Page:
Species Megaloceros giganteus
Irish Elk Basics
The Irish Elk is a defunct species of the Cervidae family that comprises surviving deer. The Irish Elk is commonly referred to as the “great deer.” The Irish Elk is most strongly connected to the fallow deer and is renowned for its enormous size. The European elk (moose) and the North American elk are not as closely related (wapiti). The species is recognisable by its large size, massive antlers, and a little shoulder hump.
Although traces of the Irish Elk have been unearthed across Europe, the peat bogs of Ireland also maintained many entire examples. Megalocerus giganteus is a scientific term that alludes to both the creature’s gigantic antlers (‘megalos’ = great + ‘cerus’ = antler) and its massive size (giganteus). This species’ antlers have been discovered to reach approximately 12 feet (3.6 metres) wide!
Similar to other deer species, the Irish elk was most probably a herding animal based on reproduction, with males competing directly for females. Their massive antlers, which are among the world’s biggest, were most likely a sexually chosen characteristic. Females choose males with bigger horns since they can fight more effectively, and also because larger horns indicate higher vigor.
Why Did the Irish Elk Go Extinct?
The newest Irish elk fossil, discovered in Siberia, is approximately 7,700 years old. Though populations undoubtedly became extinct at various periods across the world, this seems to be the final occasion the Irish Elk was spotted on the planet. The exact cause of the Irish elk’s extinction is unknown, while various theories exist.
Within the few thousand years that Irish elk were abundant throughout Europe, the surface of the planet underwent some dramatic changes. The first was the Last Glacial Period, which lasted around 115,000 to 11,700 years and was marked by typically cooler temperatures and fully established glaciers. Glaciers started to melt after that period, as global warming started to steadily rise. This not only altered the sorts of plants accessible, but it also aided human population growth in the whole Europe.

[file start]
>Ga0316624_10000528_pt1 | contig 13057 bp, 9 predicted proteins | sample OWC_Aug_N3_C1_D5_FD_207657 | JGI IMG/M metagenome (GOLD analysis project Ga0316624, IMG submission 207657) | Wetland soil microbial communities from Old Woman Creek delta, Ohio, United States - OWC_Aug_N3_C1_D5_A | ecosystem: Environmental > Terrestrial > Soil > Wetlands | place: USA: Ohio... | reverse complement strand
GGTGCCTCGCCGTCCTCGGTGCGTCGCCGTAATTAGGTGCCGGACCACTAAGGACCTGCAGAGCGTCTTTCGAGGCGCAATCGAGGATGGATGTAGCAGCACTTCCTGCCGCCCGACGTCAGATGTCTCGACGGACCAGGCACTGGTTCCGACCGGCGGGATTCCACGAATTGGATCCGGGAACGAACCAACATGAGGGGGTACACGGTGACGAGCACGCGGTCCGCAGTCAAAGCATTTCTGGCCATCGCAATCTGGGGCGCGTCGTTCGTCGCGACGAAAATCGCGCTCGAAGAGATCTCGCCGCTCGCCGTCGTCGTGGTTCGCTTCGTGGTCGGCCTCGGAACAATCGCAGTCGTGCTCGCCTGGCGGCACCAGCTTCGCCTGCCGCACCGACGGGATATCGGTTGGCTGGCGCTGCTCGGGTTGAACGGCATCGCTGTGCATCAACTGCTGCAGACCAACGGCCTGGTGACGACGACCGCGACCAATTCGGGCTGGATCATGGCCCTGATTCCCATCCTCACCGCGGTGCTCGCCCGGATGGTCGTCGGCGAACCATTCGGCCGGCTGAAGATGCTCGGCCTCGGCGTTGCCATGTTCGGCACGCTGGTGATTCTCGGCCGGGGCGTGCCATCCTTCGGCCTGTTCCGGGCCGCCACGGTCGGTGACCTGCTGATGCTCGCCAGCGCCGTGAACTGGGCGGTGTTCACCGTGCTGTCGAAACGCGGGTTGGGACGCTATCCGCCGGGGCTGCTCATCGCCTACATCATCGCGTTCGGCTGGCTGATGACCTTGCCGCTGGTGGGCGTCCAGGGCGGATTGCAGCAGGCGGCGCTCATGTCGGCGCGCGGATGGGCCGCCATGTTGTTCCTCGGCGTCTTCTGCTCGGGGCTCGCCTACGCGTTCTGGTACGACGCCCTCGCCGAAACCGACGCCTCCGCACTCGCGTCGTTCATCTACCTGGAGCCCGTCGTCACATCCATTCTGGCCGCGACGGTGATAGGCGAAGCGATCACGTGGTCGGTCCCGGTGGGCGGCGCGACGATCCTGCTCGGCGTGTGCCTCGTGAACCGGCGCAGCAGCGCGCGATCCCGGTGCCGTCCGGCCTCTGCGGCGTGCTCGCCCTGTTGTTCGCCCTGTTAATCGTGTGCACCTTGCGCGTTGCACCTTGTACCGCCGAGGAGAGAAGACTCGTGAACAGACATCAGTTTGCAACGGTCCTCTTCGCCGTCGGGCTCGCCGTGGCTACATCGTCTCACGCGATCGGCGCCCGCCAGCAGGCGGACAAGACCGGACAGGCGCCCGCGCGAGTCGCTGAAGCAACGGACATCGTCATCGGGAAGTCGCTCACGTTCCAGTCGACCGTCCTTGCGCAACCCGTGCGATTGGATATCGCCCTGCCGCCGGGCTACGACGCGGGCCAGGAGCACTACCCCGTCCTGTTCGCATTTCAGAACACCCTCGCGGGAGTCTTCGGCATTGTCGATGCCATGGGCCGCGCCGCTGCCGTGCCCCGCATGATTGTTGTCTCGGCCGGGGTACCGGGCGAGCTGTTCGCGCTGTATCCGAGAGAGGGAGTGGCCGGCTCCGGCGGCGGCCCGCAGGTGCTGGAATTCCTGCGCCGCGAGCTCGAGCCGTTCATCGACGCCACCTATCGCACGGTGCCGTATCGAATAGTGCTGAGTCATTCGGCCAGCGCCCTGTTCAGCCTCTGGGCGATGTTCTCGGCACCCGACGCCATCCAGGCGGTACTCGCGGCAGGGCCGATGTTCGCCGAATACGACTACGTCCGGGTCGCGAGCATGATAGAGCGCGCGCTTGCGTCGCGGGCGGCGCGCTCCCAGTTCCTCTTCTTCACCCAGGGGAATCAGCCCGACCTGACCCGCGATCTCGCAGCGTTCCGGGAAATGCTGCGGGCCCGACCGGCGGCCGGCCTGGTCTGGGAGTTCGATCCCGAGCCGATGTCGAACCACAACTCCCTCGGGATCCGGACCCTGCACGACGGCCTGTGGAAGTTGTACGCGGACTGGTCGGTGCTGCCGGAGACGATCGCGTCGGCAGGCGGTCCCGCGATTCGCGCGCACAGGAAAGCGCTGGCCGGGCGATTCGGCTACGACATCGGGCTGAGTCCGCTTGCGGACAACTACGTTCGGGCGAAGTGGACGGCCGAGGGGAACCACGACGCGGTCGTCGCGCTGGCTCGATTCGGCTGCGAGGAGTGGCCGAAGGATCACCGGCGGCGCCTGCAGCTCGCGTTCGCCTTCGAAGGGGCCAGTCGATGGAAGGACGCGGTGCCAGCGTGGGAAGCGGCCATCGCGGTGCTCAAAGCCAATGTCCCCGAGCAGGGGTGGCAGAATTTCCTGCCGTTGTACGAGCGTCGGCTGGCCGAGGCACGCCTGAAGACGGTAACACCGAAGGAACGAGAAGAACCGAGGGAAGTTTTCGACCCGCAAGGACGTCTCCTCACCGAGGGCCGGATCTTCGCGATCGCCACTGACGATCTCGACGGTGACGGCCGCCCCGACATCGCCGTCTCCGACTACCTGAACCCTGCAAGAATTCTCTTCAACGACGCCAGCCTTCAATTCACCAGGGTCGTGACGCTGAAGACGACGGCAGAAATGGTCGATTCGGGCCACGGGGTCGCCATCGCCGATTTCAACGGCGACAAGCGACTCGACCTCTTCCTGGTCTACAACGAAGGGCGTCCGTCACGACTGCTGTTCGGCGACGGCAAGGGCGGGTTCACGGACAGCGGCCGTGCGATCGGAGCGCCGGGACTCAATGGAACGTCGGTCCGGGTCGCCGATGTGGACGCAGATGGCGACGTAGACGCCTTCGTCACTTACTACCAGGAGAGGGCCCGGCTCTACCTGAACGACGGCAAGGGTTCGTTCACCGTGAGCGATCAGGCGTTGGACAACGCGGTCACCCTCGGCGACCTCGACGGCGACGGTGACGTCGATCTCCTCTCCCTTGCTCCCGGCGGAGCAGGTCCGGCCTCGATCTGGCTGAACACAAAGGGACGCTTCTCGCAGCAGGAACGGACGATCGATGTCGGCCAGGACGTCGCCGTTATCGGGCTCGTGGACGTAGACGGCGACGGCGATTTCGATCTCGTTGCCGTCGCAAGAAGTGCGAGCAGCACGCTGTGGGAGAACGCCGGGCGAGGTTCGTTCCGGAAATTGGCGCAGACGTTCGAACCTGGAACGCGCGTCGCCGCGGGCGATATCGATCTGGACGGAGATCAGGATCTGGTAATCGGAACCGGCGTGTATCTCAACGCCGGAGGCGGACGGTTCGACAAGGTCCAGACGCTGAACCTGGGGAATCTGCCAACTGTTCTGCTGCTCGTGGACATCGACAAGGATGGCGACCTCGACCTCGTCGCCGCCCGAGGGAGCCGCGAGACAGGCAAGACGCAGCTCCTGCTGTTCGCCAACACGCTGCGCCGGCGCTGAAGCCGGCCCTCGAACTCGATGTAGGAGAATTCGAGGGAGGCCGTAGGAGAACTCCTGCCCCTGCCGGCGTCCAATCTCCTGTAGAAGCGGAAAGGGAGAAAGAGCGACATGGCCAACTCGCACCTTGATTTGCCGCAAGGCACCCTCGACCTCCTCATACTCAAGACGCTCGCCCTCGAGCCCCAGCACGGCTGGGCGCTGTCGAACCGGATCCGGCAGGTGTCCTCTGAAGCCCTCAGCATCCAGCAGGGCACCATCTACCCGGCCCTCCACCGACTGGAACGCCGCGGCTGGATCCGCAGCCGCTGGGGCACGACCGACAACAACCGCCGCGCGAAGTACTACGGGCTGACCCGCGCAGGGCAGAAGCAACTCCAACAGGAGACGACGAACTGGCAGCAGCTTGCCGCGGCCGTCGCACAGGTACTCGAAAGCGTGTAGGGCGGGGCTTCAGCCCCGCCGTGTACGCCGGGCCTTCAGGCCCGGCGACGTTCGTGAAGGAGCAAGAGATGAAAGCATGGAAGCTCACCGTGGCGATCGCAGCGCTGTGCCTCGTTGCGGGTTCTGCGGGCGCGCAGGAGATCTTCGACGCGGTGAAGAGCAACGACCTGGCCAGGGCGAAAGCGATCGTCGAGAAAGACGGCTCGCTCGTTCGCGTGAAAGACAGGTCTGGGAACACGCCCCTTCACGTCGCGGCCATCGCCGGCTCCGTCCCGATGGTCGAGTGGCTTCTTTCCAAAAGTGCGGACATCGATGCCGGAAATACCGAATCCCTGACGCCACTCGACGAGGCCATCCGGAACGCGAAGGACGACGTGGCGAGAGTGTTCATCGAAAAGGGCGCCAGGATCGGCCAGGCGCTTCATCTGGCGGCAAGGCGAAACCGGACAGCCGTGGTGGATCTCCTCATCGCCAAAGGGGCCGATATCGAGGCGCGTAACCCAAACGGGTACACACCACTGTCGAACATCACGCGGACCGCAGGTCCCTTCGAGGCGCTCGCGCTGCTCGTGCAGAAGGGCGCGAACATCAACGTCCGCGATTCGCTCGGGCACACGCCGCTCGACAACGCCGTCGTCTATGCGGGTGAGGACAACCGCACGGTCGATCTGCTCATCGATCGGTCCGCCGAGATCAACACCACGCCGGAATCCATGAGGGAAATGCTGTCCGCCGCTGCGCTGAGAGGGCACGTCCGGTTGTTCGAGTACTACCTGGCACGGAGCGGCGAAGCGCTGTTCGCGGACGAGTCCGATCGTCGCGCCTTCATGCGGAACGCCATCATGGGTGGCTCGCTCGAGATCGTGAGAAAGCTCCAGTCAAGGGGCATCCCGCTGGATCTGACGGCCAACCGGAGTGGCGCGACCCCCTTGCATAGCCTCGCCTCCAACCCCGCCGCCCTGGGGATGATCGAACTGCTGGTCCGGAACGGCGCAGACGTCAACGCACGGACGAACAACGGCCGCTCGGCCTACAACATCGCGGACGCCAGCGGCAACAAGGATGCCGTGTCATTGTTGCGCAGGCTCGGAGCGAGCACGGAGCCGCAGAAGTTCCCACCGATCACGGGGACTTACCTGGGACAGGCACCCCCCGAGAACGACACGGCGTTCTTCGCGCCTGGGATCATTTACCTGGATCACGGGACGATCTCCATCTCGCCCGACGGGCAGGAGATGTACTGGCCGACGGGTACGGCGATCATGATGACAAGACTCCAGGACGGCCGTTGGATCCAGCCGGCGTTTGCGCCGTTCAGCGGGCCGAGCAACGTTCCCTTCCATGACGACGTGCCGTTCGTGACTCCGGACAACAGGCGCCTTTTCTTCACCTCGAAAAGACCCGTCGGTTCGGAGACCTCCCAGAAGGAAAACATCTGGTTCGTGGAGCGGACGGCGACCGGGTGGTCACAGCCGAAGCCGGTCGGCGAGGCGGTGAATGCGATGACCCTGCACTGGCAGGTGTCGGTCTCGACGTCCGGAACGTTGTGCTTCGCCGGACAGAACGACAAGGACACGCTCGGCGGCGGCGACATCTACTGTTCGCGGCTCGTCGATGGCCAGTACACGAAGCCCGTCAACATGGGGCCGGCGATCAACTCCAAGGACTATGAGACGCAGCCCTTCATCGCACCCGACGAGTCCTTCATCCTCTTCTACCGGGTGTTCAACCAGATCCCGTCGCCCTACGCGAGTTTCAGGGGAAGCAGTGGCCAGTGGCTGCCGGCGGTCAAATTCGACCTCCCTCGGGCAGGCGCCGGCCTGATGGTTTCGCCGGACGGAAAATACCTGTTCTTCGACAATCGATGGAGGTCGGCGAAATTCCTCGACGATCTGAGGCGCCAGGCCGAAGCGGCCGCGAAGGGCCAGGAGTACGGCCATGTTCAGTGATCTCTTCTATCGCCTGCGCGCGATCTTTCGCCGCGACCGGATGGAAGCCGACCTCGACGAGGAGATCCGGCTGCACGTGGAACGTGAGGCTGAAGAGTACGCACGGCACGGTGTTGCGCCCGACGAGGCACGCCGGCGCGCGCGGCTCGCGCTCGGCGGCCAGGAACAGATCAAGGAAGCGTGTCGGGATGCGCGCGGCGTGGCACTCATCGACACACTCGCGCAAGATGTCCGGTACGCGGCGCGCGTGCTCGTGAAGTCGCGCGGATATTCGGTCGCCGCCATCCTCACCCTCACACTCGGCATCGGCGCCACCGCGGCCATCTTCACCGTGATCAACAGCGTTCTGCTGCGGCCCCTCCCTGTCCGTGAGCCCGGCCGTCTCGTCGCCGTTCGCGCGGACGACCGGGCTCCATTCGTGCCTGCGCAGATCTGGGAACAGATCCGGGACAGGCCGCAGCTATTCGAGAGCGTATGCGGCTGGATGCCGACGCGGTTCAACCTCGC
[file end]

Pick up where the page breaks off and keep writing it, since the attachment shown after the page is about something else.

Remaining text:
Numerous hypotheses claim that human shooting was the last consequence of the extinction of the Irish elk, whether due to the elk’s maladaptations—including its large horns, which may have stopped it from sprinting—or just widespread slaughter that reduced the number until it went extinct. Humans started killing off many of the world’s biggest creatures, so this argument is quite plausible.
Interesting Insights from the Irish Elk!
Even though the Irish elk are defunct, they have much to educate us regarding biology. In reality, they frequently yield some of the most helpful data regarding evolution, extinction, and a range of other biological concepts. Let’s take a look at some of the key principles exhibited by the Irish elk.
A paleontologist’s profession includes reconstructing the lifestyles of extinct species. In order to do so, they rely on every hint possible from the fossils they gather. Many fossils of the Irish elk have been discovered in Irish peat bogs and various locations throughout the world. As a result, palaeontologists may make reasonable conclusions about how this species became extinct.
Monitoring the size of antlers through time has shown that the overall size of horns was actually decreasing around the time the huge deer went extinct. This indicates that the antlers were too large, and that creatures with fewer horns performed better in terms of survival and reproduction. The finding of horns as well as bones from species in early human settlements shows that humans were familiar with the animal and presumably used it as a food source.
The Loss of Large Species
When humans spread over the world at the conclusion of the previous Ice Age, it brought with it a voracious taste for the enormous sports animals found in these additional areas. Consequently, most of these species went extinct long before the arrival of advanced civilization. Many species that were presumably killed off by early human settlements joined the Irish elk.
The woolly mammoth, mastodon, American lion, ground sloths, dire wolves, huge armadillos, sabre-toothed tigers, and several more enormous creatures that flourished in the frigid eras preceding the emergence of mankind are also included in this category. Many of these animals were hunted to extinction for their flesh. Others became extinct owing to a shortage of food and exploitation by early cultivators and human habitation.
With extinctions still occurring at an alarming pace, many experts believe that human beings are to blame for the Sixth Mass Extinction, which is still occurring and may wipe out the majority of the world’s species. While the extinction of one species is not inherently alarming, hundreds, thousands, or millions of species will go extinct.
Ecosystems operate because of these organisms. Ecosystems might collapse if they are not present. While it’s impossible to criticise early humans for trying to live, humans currently live in a society where the majority of people don’t need to consume meat. Yet, people realise that there will be methods for building communities in a sustainable manner that does not harm nature. There is no justification why humans should continue to exterminate countless species.